|Date(s):||September 3, 1890|
|Tag(s):||African-Americans, Crime/Violence, Government, Law, Race-Relations|
|Course:||“Rise and Fall of the Slave South,” University of Virginia|
The black woman was badly injured. She had been close to death for several days and her family was stricken with feelings of uncertainty and anger. They wanted the police officer who had brutally beaten their loved one to be brought to justice, yet this seemed unlikely in Charlottesville, Virginia, a predominantly white city. The family maintained hope that they would finally see racial equality and justice converge. Unfortunately, however, the day that the beaten woman would receive the justice she truly deserved would never come.
On September 3, 1890, Policeman Saunders was on duty, patrolling a largely white neighborhood in Charlottesville, Virginia. He focused his attention on an innocent black woman who seemed out of place in the area. After questioning the "suspicious" woman, Policeman Saunders decided to arrest her. The woman resisted the seemingly unwarranted arrest and the result was bloodshed. The police officer brutally beat the woman over the head numerous times with his billet. As news of the savage beating spread throughout Charlottesville, individuals of the black community banded together, demanding that the officer be tried for excessive and unjust force. The demands of justice by the black community were ignored by the white politicians and the police officer went unpunished.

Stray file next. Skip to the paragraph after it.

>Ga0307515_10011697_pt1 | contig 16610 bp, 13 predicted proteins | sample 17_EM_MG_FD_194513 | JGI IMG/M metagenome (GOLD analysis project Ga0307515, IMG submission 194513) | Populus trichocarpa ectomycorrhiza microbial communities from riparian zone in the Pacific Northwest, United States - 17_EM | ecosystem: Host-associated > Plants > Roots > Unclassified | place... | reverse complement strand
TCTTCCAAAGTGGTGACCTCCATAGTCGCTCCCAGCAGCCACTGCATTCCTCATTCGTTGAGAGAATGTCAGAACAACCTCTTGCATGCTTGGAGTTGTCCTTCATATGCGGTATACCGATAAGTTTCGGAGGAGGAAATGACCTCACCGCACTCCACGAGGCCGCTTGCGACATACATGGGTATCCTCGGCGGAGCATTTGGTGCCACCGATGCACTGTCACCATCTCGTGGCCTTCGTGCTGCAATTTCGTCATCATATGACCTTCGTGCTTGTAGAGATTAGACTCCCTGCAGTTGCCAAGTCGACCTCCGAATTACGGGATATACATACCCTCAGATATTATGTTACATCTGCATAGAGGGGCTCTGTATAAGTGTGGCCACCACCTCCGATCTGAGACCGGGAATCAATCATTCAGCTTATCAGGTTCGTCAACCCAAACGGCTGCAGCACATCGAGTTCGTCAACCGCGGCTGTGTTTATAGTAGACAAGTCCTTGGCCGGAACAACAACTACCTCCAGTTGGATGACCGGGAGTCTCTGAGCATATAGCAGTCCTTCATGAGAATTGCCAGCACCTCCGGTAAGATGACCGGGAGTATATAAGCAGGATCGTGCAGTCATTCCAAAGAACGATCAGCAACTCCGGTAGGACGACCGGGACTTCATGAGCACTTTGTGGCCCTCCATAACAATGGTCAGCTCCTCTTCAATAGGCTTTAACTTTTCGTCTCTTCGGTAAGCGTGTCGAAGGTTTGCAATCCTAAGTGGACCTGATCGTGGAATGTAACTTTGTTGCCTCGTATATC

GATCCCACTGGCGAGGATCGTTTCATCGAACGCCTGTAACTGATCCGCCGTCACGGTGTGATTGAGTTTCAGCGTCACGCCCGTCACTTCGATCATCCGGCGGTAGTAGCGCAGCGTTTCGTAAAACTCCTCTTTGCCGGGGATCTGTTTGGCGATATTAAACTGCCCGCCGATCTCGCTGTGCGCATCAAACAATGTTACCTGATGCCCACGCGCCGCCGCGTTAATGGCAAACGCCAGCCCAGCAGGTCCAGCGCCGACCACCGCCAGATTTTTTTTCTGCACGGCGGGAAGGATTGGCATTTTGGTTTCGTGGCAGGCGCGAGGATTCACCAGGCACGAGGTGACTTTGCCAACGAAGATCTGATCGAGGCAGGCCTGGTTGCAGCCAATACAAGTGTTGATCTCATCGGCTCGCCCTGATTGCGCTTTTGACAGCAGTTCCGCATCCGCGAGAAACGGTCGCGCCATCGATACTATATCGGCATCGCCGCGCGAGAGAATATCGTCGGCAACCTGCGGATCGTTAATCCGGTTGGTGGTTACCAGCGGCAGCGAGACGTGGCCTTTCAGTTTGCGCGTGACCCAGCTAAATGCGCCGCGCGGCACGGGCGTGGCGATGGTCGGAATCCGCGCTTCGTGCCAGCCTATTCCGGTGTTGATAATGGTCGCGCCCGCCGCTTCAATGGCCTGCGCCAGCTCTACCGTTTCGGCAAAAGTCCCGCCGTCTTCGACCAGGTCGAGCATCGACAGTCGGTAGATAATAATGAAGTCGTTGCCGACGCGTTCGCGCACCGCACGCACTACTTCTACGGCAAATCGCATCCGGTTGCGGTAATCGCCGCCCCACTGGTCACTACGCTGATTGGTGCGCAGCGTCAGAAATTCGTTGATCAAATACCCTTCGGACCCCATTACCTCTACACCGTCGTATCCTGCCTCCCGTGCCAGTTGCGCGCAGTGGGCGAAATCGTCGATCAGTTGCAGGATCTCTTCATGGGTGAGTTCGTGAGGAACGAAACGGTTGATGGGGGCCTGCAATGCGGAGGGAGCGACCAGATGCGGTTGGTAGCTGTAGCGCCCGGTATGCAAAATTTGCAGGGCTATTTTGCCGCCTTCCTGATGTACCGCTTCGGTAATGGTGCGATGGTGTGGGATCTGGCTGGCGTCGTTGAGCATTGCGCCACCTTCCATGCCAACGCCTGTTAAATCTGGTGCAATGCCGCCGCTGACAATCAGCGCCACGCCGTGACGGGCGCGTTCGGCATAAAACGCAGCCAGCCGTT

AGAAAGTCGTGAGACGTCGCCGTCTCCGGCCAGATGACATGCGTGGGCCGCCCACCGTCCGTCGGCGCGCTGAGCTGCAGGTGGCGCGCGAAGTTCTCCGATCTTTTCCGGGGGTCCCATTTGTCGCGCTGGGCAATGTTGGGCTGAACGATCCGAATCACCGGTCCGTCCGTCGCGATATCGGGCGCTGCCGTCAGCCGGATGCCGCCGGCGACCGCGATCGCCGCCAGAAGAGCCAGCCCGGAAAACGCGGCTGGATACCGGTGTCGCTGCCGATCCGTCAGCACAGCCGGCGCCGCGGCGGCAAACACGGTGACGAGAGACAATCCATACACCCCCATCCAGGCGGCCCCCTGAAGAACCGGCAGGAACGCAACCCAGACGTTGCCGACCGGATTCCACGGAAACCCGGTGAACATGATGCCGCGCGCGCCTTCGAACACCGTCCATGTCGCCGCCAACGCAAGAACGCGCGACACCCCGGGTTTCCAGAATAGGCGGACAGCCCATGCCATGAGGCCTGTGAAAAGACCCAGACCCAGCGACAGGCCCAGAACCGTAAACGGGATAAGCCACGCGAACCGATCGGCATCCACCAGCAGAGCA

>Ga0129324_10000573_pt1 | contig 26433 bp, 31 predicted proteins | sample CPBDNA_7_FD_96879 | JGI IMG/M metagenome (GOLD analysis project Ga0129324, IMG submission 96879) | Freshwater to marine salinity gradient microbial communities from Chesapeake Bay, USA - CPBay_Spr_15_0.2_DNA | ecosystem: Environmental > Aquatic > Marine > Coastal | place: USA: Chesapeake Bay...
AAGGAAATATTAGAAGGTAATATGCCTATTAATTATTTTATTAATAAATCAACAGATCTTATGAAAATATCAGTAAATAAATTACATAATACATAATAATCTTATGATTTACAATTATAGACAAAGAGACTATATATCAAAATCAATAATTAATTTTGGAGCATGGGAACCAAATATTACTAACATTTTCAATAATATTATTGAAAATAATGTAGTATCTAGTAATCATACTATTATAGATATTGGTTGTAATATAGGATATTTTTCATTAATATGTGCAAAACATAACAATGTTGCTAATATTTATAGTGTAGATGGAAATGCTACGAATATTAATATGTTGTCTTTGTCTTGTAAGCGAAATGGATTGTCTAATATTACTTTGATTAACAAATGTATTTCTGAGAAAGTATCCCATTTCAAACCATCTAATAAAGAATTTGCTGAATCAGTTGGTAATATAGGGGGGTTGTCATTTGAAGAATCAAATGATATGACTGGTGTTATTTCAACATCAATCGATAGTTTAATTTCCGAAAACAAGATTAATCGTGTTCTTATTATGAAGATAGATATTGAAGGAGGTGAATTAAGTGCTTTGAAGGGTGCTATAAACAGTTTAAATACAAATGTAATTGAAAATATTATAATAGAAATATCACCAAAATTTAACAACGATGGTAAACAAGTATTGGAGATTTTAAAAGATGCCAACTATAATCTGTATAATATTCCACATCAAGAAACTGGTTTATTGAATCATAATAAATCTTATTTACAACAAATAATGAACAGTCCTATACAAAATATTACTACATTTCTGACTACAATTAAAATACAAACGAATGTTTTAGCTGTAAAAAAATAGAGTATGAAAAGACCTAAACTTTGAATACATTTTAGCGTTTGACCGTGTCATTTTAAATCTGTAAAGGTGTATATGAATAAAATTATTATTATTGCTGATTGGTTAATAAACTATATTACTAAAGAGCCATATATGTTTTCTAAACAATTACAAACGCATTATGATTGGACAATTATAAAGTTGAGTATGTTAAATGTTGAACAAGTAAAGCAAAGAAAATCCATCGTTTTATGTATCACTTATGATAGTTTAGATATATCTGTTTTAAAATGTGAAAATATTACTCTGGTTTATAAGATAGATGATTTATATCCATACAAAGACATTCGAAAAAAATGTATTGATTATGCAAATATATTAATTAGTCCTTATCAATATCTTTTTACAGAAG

Black inferiority was an uncontested aspect of the South during late 1800s. The failure of Reconstruction allowed blatant racism to become an accepted part of the Southern states. Whites often used violence to instill fear in the minds of black Southerners in an attempt to regain the level of control which they had prior to the Civil War. This rampant violence and widespread fear shaped and defined the relationships between blacks and whites during the late nineteenth century. To remedy this overt discrimination in the Southern states, Congress passed the Civil Rights Act of 1866, which made it illegal to discriminate against blacks by assigning them an inferior legal and economic status. Approximately two years later the Fourteenth Amendment was ratified, guaranteeing "equal protection of the laws" to every American citizen. In response to this legislation, however, the Southern states passed a new set of laws that "permitted local officials to informally discriminate against blacks." The actions of the Southern states following national legislation indicate a desperate effort to retain a position a position of superiority over newly freed black Southerners. Unfortunately, the desperate attempt to maintain a sense of white supremacy in the South resulted in the disappearance of any form of legal justice in the black community. The absence of legal action against Policeman Saunders is just one example of the widespread acts of injustice which plagued blacks across the United States following the abolition of slavery.